Wednesday 7 September 2011

By George, We’ve got Ourselves a Washington Declaration

Washington, D.C. is a busy place for copyright these days and not just on Capitol Hill.

At the end of last month, intellectual property experts from around the world gathered in the earthquake and hurricane afflicted city for the Global Congress on Intellectual Property and the Public Interest.  This particular blogger did not attend the Congress, preferring to stick to the earthquake-only danger zone of San Francisco.  However, readers can find a full report of the Congress from attendee Technolama here.

One of the accomplishments of the Global Congress was the creation of the Washington Declaration on Intellectual Property and the Public Interest, a document outlining the importance of reviewing the effects of changes made to the international intellectual property framework over the last few decades.


  1. IP is important, but so are other types of rights, “including human rights, consumer protection, competition and privacy” and IP laws should be drafted within the framework of these other laws. [It’s good to see recognition that people must act within the confines of many different laws, not just IP laws. However, one must wonder about the ranking of these different types of laws. Why should IP laws be drafted within the framework of say, consumer protection laws? Why not the other way around?]
  2. The public domain and openness are good things.  The public domain should be protected from further encroachment by term-lengthening and openness should be promoted.
  3. Exceptions and limitations to intellectual property rights are important, especially when designed to assist people with disabilities or for creating archives.  Countries should have flexibility to implement them as fit for their jurisdiction.
  4. Patent systems are out of wack and need to be redone.  New systems should encourage better incorporation of public interest priorities.

  5. Creative contributions to society matter and “rewarding and empowering authors and artists may be needed.”  To this end, new methods need to be explored.  “Such innovation can help to end today’s fruitless disputes over practices like noncommercial file-sharing.”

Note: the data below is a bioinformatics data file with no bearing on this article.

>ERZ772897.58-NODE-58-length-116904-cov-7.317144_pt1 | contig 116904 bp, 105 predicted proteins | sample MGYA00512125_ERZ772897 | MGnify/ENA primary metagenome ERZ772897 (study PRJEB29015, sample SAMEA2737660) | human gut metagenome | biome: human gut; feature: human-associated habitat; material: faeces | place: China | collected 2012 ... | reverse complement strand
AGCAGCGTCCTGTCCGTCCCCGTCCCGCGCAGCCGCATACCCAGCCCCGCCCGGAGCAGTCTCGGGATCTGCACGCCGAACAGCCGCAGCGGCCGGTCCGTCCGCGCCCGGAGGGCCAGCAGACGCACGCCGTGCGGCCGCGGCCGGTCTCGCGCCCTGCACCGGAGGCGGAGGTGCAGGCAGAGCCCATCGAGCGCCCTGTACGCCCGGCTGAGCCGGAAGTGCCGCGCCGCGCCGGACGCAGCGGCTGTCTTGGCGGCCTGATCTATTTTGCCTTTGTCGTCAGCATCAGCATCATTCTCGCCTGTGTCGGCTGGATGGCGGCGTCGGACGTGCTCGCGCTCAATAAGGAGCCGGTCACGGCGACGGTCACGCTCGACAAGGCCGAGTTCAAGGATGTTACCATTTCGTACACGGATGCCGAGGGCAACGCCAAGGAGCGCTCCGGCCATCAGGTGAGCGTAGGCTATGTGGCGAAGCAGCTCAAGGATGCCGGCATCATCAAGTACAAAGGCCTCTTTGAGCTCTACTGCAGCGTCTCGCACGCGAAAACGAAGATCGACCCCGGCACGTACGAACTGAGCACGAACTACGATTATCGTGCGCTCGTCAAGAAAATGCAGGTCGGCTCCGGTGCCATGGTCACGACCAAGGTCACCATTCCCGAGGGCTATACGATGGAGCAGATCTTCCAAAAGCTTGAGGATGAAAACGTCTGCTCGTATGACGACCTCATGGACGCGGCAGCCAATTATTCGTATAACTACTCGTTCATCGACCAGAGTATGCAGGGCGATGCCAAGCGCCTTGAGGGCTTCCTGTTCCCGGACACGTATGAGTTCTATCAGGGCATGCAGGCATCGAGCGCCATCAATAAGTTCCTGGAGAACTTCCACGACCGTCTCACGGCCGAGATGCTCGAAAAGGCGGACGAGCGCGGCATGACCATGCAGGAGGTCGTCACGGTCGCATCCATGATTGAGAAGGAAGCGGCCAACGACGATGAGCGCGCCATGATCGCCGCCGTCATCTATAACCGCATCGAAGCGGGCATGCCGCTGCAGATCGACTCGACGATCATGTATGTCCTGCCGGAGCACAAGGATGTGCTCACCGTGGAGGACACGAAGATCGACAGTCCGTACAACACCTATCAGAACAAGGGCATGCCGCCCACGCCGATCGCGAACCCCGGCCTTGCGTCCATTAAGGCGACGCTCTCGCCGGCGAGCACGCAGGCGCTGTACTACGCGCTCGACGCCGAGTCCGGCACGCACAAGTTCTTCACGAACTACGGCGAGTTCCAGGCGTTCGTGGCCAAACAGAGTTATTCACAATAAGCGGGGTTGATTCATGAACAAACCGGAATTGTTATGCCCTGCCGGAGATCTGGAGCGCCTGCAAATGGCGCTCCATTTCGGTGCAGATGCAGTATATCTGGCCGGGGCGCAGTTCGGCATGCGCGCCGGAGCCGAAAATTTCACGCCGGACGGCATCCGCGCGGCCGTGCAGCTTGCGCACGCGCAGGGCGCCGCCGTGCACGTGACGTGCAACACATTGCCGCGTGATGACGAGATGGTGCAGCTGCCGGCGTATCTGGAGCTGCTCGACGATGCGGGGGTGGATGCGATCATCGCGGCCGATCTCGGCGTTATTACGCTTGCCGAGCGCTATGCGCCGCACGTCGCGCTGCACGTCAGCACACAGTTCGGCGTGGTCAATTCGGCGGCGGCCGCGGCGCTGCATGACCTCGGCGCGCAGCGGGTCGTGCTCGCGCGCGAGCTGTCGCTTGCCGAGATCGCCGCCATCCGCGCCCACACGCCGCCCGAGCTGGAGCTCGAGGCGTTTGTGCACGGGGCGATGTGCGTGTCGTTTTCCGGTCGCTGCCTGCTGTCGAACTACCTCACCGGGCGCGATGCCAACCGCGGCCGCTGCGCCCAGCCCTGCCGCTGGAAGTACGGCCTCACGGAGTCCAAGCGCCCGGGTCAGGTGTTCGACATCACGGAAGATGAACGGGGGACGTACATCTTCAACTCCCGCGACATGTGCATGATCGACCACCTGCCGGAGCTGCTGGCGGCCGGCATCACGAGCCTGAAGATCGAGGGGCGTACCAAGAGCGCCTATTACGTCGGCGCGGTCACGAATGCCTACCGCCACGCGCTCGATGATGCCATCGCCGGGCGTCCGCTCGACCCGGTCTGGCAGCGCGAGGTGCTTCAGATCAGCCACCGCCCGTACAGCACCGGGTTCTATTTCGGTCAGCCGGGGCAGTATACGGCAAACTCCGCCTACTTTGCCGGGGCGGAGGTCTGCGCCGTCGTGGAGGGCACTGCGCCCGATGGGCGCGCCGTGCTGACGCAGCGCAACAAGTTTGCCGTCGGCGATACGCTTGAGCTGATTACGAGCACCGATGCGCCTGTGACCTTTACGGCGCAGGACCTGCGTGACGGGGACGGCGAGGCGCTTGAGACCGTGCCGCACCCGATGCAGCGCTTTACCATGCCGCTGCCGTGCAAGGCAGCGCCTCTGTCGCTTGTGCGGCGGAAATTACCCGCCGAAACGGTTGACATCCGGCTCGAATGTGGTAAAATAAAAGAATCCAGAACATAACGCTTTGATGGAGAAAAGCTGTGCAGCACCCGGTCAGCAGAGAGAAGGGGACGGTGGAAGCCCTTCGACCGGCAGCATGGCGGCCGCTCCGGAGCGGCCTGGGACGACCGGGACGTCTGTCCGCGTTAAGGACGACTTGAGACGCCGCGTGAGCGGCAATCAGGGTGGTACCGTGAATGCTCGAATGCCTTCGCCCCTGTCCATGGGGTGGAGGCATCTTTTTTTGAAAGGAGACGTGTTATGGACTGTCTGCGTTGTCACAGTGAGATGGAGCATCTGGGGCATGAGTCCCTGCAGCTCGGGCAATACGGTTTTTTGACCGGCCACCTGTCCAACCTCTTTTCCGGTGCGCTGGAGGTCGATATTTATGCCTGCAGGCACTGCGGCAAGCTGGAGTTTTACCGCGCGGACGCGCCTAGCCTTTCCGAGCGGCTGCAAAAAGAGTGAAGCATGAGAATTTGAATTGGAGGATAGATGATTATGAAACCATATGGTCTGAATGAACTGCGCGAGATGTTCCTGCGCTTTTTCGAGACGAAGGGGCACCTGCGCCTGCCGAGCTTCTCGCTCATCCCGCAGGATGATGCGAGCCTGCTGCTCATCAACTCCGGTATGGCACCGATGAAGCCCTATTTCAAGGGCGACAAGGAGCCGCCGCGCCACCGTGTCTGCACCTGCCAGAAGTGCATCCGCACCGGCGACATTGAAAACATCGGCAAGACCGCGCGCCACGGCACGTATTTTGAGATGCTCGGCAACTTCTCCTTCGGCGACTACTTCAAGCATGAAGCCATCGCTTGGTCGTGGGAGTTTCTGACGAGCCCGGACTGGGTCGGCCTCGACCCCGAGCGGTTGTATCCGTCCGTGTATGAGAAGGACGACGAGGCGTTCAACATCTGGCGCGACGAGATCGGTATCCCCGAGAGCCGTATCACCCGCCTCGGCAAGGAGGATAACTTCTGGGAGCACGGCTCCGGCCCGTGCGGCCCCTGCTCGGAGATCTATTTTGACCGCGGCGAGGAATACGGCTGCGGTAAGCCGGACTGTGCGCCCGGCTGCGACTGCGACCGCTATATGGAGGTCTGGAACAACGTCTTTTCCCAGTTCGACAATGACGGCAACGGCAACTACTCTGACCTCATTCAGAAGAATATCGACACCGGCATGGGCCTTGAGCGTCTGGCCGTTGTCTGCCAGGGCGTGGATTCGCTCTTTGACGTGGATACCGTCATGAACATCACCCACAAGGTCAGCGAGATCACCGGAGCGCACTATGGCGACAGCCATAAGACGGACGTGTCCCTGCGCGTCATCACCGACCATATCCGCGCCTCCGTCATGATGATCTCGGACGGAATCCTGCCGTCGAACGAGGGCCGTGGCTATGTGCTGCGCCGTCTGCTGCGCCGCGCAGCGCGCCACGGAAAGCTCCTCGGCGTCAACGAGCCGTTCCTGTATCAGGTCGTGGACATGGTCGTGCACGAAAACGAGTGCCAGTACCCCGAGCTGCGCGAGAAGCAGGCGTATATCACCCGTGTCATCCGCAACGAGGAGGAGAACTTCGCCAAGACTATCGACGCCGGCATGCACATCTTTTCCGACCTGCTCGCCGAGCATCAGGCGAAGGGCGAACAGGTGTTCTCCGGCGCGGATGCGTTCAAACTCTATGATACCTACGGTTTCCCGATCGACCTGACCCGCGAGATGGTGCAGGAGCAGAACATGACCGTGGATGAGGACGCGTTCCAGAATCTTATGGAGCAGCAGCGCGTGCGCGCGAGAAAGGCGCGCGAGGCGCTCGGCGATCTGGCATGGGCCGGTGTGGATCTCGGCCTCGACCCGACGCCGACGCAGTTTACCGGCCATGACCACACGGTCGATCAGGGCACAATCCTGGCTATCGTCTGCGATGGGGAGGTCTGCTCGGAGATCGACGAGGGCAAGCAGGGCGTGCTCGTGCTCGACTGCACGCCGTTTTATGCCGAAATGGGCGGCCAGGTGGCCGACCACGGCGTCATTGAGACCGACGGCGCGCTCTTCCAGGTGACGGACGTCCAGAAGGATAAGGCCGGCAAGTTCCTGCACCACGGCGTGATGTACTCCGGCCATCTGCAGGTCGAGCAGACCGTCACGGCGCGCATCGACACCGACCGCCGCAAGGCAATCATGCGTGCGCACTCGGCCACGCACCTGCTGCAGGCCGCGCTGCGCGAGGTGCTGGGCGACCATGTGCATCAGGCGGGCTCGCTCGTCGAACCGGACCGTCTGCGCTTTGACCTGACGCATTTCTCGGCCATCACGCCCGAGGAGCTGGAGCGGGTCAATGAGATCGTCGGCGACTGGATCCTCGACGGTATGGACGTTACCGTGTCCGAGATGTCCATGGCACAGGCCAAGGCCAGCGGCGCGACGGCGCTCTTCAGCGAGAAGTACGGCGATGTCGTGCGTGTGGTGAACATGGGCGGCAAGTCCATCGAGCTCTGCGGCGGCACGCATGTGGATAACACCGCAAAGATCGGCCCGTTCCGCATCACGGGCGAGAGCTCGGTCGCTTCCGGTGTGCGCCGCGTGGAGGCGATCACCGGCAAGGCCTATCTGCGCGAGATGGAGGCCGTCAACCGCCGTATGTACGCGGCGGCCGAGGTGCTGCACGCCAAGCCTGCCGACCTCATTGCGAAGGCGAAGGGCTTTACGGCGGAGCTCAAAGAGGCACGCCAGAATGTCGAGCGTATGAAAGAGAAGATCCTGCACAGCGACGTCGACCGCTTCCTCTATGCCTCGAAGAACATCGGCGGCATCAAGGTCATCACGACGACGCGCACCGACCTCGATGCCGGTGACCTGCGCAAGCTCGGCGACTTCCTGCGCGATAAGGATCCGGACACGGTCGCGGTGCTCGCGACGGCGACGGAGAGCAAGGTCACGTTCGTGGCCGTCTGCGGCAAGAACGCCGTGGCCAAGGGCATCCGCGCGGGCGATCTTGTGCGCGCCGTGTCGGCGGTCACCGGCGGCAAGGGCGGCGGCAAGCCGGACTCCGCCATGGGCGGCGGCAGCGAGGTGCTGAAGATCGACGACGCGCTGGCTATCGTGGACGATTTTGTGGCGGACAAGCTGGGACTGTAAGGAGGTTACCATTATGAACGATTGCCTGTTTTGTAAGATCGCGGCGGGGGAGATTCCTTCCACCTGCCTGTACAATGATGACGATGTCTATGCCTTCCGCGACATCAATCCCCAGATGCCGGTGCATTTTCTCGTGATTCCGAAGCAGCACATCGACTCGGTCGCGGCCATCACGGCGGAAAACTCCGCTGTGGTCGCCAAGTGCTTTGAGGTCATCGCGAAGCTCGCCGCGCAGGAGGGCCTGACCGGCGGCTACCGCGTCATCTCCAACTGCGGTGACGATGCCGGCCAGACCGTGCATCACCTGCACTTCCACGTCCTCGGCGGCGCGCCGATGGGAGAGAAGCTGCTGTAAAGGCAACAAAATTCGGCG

6. Enforcement should be balanced; the punishment should fit the crime.
  7. Development is still a key concern.  Not only should development be considered in new IP laws, developing countries should also be assisted in taking full advantage of existing opportunities.
  8. New IP policies and laws should be based on research and evidence “rather than fait or ideology.”

Although the declaration does advocate scaling back some of the recent changes to intellectual property, it is not a pirate party type of manifesto.  The declaration is written and supported by a large group of intellectual property scholars and experts, and it asks for review, not for an overthrow of copyright.  The declaration recognizes the importance of intellectual property laws, “Intellectual property can promote innovation, creativity and cultural development.” But it also calls for a reexamination of current and proposed IP laws.

Many of the suggestions in the Washington Declaration are familiar, having come up in the context of the WIPO Development Agenda, a number of open licensing communities and many conversations this blogger has had with IP experts in Africa and Latin America.  Does this declaration represent a bigger push for change, and if so, are we getting close enough to the tipping point for an actual shift?

Those wishing to comment on or show their support for the Washington Declaration can do so at the above link. 

Photo: Washington D.C. cc-by John-Morgan available at

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